NORMAN, Okla.—Prolific mathematics and science writer Martin Gardner, known for popularizing recreational mathematics and debunking paranormal claims, died Saturday. He was 95.
Gardner died Saturday after a brief illness at Norman Regional Hospital, said his son James Gardner. He had been living at an assisted living facility in Norman.
Martin Gardner was born in 1914 in Tulsa, Okla., and earned a bachelor's degree in philosophy at the University of Chicago.
He became a freelance writer, and in the 1950s wrote features and stories for several children's magazines. His creation of paper-folding puzzles led to his publication in Scientific American magazine, where he wrote his "Mathematical Games" column for 25 years.
The column introduced the public to puzzles and concepts such as fractals and Chinese tangram puzzles, as well as the work of artist M.C. Escher.
Allyn Jackson, deputy editor of Notices, a journal of the American Mathematical Society, wrote in 2005 that Gardner "opened the eyes of the general public to the beauty and fascination of mathematics and inspired many to go on to make the subject their life's work."
Jackson said Gardner's "crystalline prose, always enlightening, never pedantic, set a new standard for high quality mathematical popularization."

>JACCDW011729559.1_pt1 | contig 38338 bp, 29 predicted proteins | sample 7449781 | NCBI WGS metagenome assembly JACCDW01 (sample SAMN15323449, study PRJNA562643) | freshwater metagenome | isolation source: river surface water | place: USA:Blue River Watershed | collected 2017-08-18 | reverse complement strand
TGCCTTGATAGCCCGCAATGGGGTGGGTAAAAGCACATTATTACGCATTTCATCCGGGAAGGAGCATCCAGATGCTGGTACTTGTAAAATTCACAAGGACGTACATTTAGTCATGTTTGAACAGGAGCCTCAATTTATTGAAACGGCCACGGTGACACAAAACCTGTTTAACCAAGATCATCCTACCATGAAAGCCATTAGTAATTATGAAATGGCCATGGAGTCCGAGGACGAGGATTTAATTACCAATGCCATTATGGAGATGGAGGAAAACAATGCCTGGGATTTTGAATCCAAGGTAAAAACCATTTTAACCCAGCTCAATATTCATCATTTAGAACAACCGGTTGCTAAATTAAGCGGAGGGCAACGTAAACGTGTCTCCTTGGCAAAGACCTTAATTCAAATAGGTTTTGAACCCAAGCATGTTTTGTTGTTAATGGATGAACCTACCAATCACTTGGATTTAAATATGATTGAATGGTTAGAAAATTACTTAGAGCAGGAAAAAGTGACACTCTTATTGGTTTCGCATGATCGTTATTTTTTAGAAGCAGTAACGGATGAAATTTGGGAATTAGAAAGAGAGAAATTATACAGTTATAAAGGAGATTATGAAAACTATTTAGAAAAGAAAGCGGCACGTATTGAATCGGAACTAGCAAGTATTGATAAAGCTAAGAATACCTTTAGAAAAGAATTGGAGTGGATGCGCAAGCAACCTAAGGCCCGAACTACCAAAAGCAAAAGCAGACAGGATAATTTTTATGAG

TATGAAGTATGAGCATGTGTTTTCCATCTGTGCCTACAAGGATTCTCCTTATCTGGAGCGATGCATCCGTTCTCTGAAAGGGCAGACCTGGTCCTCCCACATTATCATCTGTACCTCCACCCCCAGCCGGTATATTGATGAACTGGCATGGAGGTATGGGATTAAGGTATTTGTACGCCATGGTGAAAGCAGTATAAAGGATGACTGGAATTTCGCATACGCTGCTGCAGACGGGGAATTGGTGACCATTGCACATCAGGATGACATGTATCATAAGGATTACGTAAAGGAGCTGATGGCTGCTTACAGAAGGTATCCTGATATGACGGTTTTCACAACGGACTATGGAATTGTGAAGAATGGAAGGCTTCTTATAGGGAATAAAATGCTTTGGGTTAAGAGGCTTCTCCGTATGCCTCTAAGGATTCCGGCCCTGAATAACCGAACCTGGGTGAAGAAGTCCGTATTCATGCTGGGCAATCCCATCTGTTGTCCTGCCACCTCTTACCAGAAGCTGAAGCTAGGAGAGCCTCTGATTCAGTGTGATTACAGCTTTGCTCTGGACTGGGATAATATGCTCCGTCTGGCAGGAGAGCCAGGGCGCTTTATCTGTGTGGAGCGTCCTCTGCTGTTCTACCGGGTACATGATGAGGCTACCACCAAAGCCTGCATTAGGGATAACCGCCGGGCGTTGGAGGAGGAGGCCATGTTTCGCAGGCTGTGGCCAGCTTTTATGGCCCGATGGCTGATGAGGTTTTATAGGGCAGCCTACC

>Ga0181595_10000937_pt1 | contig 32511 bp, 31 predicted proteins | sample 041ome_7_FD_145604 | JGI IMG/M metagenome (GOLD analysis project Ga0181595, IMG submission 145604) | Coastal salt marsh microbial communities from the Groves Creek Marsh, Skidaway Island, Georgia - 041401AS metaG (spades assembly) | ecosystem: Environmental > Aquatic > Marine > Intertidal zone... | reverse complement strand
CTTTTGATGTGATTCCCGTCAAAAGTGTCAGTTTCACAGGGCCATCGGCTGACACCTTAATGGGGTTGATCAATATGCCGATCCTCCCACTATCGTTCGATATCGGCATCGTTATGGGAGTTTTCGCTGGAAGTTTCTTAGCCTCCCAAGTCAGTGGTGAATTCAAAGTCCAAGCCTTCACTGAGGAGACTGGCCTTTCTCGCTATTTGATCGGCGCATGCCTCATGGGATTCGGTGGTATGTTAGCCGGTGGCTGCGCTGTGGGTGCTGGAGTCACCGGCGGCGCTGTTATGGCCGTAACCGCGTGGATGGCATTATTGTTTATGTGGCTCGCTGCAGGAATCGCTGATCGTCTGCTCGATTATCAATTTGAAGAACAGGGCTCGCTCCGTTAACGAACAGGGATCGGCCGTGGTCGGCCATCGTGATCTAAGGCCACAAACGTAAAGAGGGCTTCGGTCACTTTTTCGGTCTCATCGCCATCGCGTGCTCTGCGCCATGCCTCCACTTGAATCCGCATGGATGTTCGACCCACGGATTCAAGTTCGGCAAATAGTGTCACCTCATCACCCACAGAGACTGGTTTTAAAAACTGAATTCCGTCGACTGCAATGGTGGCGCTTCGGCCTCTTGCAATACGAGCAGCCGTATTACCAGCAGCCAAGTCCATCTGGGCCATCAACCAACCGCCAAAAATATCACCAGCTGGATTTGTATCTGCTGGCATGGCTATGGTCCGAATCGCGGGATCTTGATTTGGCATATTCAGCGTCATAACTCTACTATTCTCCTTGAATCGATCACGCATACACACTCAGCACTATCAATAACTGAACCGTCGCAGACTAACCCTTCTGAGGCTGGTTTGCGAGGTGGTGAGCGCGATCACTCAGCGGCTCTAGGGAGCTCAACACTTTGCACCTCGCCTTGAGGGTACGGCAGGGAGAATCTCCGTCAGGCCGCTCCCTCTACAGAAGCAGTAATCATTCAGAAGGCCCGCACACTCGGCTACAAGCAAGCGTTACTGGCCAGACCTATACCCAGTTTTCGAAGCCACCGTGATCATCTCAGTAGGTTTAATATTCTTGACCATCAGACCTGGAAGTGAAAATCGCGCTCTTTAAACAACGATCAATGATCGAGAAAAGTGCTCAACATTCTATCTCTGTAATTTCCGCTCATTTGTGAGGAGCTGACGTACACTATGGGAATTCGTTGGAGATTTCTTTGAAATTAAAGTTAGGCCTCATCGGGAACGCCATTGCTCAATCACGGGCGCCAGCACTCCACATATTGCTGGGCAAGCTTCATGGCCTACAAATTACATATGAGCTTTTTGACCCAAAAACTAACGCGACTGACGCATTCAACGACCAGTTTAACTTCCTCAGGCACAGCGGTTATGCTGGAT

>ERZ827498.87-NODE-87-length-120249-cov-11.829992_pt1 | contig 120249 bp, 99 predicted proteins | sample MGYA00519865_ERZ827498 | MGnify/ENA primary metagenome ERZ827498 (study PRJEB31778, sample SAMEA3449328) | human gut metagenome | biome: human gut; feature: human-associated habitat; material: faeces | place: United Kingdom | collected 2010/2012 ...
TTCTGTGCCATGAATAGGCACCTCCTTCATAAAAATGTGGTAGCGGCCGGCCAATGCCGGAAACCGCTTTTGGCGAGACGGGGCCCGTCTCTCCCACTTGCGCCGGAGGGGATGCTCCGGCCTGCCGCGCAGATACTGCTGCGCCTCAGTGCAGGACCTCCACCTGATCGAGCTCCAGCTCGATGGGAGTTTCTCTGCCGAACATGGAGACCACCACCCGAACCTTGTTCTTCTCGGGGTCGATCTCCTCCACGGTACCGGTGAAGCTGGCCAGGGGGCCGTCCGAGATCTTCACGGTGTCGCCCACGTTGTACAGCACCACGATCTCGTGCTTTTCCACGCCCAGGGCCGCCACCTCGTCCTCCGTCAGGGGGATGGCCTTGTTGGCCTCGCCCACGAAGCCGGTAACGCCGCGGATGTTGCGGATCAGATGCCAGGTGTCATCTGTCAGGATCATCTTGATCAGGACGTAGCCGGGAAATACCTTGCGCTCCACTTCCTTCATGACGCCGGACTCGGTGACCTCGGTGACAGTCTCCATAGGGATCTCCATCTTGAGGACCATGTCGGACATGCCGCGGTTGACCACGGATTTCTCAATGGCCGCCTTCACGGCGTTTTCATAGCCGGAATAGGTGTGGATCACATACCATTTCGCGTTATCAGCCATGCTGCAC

The mathematics society awarded him its Steele Prize for Mathematical Exposition in 1987 for his work on math, particularly his Scientific American column.
"He was a renaissance man who built new ideas through words, numbers and puzzles," his son, a professor of special education at the University of Oklahoma, told The Associated Press.
Gardner also became known as a skeptic of the paranormal and wrote columns for Skeptical Inquirer magazine. He wrote works debunking public figures such as psychic Uri Geller, who gained fame for claiming to bend spoons with his mind.
Most recently he wrote a feature published in Skeptical Inquirer's March/April on Oprah Winfrey's New Age interests.
Former magician James Randi, now a writer and investigator of paranormal claims, paid tribute to Gardner on his website Saturday, calling his colleague and longtime friend "a very bright spot in my firmament."
He ended his Scientific American column in 1981 and retired to Hendersonville, N.C. Gardner continued to write, and in 2002 moved to Norman, where his son lives.
Gardner wrote more than 50 books.
Gardner was preceded in death by his wife, Charlotte. Besides James Gardner, he is survived by another son, Tom, of Asheville, N.C.